Constance Bumgarner Gee's new, 351-page memoir spills the privilege, stress and heartache that came with being married to one of the country's best-known college administrators.
Her self-published story capitalizes on one of the most controversial events of her time as first lady of private Vanderbilt University in Nashville, Tenn.: smoking marijuana in the Gees' university-owned home to relieve the effects of Meniere's disease, an inner-ear disorder.
"Higher Education: Marijuana at the Mansion" drips with detail of her life at, first, Ohio State, where she met her future husband at a reception for new faculty, then Brown University in Providence, R.I., and finally, Vanderbilt.
At all three she struggled to build a career as a faculty member, usually in the arts, while maintaining a dizzying social calendar of up to six events each week, many at the couple's home.
At Ohio State, her husband eventually saw that she got the same assistance that his late wife, Elizabeth, had before succumbing to breast cancer — up to six assistants to help her with her responsibilities as hostess, world traveler and faculty member.
It was a lavish, generous lifestyle, she remembered. She oversaw the remodeling of their homes at all three universities at the employers' expense. The tab came to $6 million for the Vanderbilt project alone, she eventually learned.
Travel was routine. The Gees took two extended overseas trips each year, representing Ohio State, for example, in Hong Kong, South Africa and Uganda. Five-star hotels and fine dining were the norm.
The couple was treated like foreign dignitaries, with state dinners, motorcades, audiences with heads of state and receptions at the homes of ambassadors and corporate leaders, she wrote.
Their personal life, at first, seemed promising. Gee pursued her and she basked in his attention.
"We were good together," she wrote simply of their first night as a couple.
But there were cracks in the couple's seemingly idyllic life, she recounted.
The couple was forced to depend on others to manage their busy lives.
"I believe it is almost impossible to live such a life without becoming dependent, and worse, arrogant," she wrote. She found herself lashing out at staff, "the ones trying their best to help."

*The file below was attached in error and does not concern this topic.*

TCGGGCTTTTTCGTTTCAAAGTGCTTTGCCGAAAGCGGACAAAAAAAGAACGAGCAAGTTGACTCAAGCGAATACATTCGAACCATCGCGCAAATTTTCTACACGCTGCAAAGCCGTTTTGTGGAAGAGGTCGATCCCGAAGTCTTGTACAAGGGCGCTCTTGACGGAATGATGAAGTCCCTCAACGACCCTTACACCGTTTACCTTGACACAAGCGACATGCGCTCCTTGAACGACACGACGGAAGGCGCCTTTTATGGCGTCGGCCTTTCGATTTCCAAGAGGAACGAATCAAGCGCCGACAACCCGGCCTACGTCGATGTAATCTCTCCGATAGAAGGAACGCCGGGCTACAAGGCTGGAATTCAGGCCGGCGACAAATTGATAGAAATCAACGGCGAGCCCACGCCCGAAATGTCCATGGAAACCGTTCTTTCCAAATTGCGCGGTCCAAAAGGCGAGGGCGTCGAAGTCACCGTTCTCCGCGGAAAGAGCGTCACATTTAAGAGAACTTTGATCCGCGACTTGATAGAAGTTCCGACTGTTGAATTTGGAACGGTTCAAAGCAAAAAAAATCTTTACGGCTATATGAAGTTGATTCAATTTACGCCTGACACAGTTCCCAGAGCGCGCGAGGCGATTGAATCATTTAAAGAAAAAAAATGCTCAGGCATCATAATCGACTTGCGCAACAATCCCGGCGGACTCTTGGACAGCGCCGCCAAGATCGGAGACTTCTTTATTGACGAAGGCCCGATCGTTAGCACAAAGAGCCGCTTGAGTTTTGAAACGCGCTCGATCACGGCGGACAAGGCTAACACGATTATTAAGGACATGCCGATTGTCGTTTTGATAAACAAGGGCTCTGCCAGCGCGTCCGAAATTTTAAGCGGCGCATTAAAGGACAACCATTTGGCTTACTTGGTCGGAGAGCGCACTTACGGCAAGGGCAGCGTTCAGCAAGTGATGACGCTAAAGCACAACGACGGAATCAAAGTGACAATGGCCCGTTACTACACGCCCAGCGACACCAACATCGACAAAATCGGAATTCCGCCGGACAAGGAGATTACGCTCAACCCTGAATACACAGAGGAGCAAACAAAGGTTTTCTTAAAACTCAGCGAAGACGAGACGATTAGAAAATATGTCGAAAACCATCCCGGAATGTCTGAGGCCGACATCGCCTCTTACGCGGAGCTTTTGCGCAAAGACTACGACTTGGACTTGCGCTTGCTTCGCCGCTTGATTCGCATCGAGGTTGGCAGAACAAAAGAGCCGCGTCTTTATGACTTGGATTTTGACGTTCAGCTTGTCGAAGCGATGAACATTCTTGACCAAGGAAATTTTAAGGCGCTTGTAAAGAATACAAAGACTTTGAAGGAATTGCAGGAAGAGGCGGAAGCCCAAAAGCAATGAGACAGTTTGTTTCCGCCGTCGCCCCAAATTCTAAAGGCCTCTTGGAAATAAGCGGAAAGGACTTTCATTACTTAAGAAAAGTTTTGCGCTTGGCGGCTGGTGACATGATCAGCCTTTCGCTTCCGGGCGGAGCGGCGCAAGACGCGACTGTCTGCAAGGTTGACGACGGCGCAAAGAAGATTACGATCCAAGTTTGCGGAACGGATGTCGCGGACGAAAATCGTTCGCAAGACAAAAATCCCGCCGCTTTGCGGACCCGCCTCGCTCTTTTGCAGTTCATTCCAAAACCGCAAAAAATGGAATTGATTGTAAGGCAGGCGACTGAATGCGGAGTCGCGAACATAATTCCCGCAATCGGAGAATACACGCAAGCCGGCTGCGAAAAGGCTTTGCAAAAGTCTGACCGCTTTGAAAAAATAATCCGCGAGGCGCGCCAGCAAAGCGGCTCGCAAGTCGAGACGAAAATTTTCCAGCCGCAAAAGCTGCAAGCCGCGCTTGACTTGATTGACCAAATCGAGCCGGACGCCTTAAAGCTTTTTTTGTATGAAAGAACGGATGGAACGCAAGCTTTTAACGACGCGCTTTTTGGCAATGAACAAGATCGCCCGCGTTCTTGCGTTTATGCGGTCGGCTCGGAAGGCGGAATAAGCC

Marriage to Gee included becoming a stepmother to his adopted daughter, Rebekah. The two had a rocky relationship.
Gee's husband disappointed her at times, getting a vasectomy —a surprise to her — right before their marriage. He also required her to get rid of her beloved English setter and dwarf rabbit before he would seal the deal.
When near the end of their marriage she asked him if he would rather she be sick than smoke marijuana to relieve the anguish of illness, he was unsympathetic. Yes, he would rather see her sick, she reports he said. Vanderbilt officials were aghast at what was going on in the president's home.
When Gee left Vanderbilt for his second round at Ohio State in 2007, Constance Gee stayed at her tenured job while the turmoil died down and the couple's 13-year marriage came to a close.
"I was left on the roadside like a greasy taco wrapper," she wrote.
She eventually decided to tell her side of the story.
"I'd been silenced by the university (Vanderbilt) and my then-husband," she wrote in an e-mail to the Akron Beacon Journal. "So on the most personal level, I had to write my story in order to regain my voice and move forward."
She could not find a commercial publisher for her memoir. They deemed it "too regional," she said. She didn't consider a university press, as hers was "at times, an unfavorable rendering of a fellow institution of higher education" and would be viewed as professional betrayal, she said in an e-mail.
Now 59, she has moved to Massachusetts and campaigns for the legalization of marijuana for medical and recreational purposes.
"One day this country will look back in disgust at the barbarism of denying those in pain and misery this simple, effective and inexpensive medication," she said in her book.
Ohio State released a comment from Gordon Gee about his ex-wife's memoir.
"She writes with grace, humor and honesty," it reads. "The book does focus on the tragedy and triumph of our time together and the struggles we faced in the intense crucible of public life. Through it all we have managed to maintain our friendship and respect for each other."
Spokespeople for Vanderbilt and Brown declined to comment.
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